April 30 @ 2:00 pm - 4:00 pm
“Christianity, Race, and the Haunting of Life Science”
with Terence Keel
The idea that so-called races reflect inherent biological differences between social groups has been a prominent aspect of Western thought since at least the Enlightenment. While there have been moments of refuting this way of thinking—most notably, the social constructionist thesis emerging as a dominant framework in the aftermath of WWII—fixed biological conceptions of race haunt new genetic technologies, where race is thought to be measurable at the molecular level. Keel argues that the resilience of this naturalized understanding of race may stem less from overtly political motives on the part of scientists and more from our inherited theological traditions that predate the Enlightenment and continue to shape and limit the intellectual horizon of scientific reasoning.
Bio:Terence Keel is an Associate Professor with a split appointment in the Department of African American Studies, and the UCLA Institute for Society and Genetics. He is also the Founding Director of the Lab for Biocritical Studies and currently serves as Associate Director of the Ralph J. Bunche Center for African American Studies. Keel has written extensively about race, religion, law, and modern science. His widely acclaimed first book, Divine Variations explains how religion helped produce scientific racism. Keel argues that modern biology has undergone an uneven process of secularization, leaving contemporary scientific theories of race haunted by a religious past that cannot be fully transcended.
Keel is currently writing a second book on the American medical examiner system that details how forensic pathology, law enforcement, and autopsy science suffer from a climate of social and ethical nihilism that produce practices of state violence and biomedical racism that target communities of color and erase police accountability for death while under custody. Keel is also currently a co-editor of the forthcoming book Critical Approaches to Science and Religion, with Myrna Perez-Sheldon and Ahmed Ragab. Bringing together scholars from the humanities, law, biology, and the social sciences, this book features a new generation of scholars offering insights into the changing relations between science, religion, critical race theory and social justice. Keel has a B.A. in Theology from Xavier University of Louisiana, a M.T.S. from Harvard Divinity School, and a Ph.D. from Harvard University. He is currently a Research Fellow at the UCLA Luskin Center for History and Policy for his collaborative work on the American medical examiner system.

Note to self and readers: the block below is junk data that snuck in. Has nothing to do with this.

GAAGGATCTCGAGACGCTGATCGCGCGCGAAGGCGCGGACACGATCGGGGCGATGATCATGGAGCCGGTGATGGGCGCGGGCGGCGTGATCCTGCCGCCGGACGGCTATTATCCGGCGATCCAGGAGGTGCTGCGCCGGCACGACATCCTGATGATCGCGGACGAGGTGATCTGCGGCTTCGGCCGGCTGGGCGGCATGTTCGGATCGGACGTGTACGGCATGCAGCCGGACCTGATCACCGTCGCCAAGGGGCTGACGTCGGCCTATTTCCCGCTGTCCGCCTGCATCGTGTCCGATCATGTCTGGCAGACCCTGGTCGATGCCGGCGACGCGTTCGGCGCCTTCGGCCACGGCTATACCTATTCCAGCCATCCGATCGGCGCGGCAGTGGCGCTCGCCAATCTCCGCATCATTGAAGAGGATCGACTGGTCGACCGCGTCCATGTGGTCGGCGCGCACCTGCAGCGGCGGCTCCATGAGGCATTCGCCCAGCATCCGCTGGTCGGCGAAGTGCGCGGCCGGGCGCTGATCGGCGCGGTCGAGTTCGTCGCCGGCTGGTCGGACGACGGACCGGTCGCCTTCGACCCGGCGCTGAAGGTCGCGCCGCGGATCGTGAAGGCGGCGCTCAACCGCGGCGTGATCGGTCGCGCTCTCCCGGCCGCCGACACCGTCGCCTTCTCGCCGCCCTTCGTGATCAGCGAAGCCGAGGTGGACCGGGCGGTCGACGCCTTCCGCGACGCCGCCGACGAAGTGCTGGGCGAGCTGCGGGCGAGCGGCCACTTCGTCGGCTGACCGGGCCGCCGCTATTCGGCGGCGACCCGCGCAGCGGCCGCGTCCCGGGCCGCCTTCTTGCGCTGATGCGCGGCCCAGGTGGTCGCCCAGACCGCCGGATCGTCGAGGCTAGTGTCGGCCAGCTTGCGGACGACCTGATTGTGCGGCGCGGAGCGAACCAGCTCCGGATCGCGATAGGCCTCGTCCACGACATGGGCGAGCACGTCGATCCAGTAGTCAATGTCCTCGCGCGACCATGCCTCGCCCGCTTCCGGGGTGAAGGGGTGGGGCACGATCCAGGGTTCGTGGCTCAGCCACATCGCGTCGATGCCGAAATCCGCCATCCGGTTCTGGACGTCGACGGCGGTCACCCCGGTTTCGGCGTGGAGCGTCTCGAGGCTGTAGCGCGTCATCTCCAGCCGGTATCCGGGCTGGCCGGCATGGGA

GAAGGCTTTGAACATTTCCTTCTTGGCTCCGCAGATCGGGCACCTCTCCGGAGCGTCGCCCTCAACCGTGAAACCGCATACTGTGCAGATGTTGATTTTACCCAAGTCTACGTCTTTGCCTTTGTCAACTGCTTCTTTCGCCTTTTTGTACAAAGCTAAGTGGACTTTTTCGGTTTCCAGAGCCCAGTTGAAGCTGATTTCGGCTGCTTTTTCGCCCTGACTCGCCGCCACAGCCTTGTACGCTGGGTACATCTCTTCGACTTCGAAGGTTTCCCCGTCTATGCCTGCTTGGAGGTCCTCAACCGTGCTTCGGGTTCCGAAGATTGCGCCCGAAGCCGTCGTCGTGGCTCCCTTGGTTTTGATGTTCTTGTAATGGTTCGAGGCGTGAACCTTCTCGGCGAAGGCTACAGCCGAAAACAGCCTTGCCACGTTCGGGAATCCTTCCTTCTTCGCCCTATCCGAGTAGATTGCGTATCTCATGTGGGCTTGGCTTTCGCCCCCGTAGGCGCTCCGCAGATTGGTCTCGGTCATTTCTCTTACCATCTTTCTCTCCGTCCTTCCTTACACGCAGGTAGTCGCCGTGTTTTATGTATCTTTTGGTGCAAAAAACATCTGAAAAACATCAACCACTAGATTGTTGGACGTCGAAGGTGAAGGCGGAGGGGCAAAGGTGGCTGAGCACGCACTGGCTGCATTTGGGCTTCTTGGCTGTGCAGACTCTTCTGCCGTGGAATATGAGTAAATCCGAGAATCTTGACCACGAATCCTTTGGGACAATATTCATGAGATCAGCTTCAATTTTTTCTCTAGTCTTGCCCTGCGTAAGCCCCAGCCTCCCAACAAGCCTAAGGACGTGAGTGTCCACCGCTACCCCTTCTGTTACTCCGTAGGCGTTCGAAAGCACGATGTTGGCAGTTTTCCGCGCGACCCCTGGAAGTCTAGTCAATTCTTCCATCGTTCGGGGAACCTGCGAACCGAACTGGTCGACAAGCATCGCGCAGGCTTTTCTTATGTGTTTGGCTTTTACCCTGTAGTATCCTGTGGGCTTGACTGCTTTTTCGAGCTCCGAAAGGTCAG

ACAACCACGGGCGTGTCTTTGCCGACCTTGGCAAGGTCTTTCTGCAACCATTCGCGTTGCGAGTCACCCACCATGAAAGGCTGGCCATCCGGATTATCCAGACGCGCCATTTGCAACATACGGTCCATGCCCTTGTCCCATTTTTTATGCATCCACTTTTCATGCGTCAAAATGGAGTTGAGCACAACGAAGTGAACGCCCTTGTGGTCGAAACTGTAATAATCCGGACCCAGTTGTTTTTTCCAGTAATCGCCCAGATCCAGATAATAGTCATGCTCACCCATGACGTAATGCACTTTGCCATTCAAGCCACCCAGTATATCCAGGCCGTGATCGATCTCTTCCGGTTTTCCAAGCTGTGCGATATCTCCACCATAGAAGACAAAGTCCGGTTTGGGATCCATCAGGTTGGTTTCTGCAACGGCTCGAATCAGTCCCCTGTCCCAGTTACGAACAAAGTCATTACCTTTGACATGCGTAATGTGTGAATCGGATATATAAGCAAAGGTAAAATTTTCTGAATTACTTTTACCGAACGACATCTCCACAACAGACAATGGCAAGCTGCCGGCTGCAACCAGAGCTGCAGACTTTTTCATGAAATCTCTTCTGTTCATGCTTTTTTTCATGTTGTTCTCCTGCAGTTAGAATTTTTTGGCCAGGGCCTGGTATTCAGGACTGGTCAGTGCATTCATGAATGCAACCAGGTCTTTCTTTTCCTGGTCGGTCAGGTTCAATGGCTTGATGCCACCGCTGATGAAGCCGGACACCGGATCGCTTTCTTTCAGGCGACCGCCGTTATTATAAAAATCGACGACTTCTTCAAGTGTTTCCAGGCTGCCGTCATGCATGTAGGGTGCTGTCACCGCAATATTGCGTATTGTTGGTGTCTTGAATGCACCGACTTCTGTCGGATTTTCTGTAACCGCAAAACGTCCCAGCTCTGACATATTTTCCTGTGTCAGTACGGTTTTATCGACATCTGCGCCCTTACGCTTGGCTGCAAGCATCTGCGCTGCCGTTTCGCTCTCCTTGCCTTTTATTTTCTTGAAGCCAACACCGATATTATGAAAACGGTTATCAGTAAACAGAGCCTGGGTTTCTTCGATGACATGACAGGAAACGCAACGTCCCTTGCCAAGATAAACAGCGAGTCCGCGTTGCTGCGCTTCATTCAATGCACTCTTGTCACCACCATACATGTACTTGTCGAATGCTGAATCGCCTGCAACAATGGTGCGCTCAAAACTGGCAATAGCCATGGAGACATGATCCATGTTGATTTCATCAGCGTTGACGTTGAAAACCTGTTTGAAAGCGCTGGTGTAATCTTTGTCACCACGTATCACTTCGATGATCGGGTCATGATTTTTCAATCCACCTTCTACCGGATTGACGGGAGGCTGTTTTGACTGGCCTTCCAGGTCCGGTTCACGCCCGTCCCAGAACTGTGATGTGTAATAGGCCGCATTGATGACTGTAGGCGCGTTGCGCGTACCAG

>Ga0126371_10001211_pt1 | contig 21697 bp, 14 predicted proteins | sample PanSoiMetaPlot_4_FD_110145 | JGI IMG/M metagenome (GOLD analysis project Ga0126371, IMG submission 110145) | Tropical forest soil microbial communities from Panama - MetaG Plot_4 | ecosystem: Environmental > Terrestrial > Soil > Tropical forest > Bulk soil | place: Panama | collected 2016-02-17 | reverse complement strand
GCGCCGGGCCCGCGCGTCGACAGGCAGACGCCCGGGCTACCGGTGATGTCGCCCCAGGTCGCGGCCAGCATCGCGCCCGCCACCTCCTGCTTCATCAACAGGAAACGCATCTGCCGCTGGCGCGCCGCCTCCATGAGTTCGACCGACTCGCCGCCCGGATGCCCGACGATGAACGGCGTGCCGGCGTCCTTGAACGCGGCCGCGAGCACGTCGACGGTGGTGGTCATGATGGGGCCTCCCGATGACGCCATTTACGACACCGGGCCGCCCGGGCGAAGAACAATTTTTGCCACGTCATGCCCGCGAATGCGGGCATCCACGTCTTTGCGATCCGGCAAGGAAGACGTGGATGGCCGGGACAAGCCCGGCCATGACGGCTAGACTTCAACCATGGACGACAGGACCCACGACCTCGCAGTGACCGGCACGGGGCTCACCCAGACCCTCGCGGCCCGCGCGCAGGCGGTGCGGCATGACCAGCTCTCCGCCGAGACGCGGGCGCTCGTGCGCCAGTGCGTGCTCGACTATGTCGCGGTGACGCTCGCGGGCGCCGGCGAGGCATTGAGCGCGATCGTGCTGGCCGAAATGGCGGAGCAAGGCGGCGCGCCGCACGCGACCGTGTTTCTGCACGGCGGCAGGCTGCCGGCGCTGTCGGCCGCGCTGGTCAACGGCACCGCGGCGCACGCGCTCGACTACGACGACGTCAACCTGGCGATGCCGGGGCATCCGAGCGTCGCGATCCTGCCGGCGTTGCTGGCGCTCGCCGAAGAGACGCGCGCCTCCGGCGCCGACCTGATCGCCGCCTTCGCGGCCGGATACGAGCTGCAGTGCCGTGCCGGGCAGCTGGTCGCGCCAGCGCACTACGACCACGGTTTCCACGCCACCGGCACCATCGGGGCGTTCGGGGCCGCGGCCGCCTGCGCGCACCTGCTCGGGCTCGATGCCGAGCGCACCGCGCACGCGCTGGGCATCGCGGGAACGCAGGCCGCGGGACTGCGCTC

“Christianity as a Source of Racism: Some Implications and Challenges”
with Denise Kimber Buell
Claiming that Christianity is the sole source of racism obscures how humans have enacted and may enact racism without indebtedness to Christianity. Nonetheless, the pluriform and dynamic sets of communities, traditions, and practices that collectively constitute Christianity need to be held accountable for their contributions to ways of knowing and being that have served to produce, justify, and maintain racist structures, practices, and ideologies—with certain forms of Christianity bearing more responsibility than others in fostering and sustain racism, including in secularized guises. Early Christian sources contain building blocks of racist ways of knowing and being, even as many Christians cite Christian resources to combat racism. Reflecting on these points, I ask what considering Christianity’s historical and present complicity in racism means for the future. Specifically, I ask about the role and place of origins and sources in our struggles to understand and combat racism in the present.
Bio: Denise K. Buell has taught at Williams College since 1997. Her area of specialty is early Christian history and its interpretation. Her research asks how contemporary and ancient concerns affect the interpretation and reconstruction of early Christian history and texts, with particular attention to race, ethnicity, gender, and the relations between humans and non-humans. Her work has appeared in multiple articles as well in Making Christians: Clement of Alexandria and the Rhetoric of Legitimacy (Princeton, 1999) and Why This New Race: Ethnic Reasoning in Early Christianity (Columbia, 2005). Buell received her A.B. from Princeton University, her M.Div. from Harvard Divinity School, and her Ph.D. from Harvard University. She has been a fellow at the Radcliffe Institute for Advanced Study and the Centre for Advanced Study (Oslo,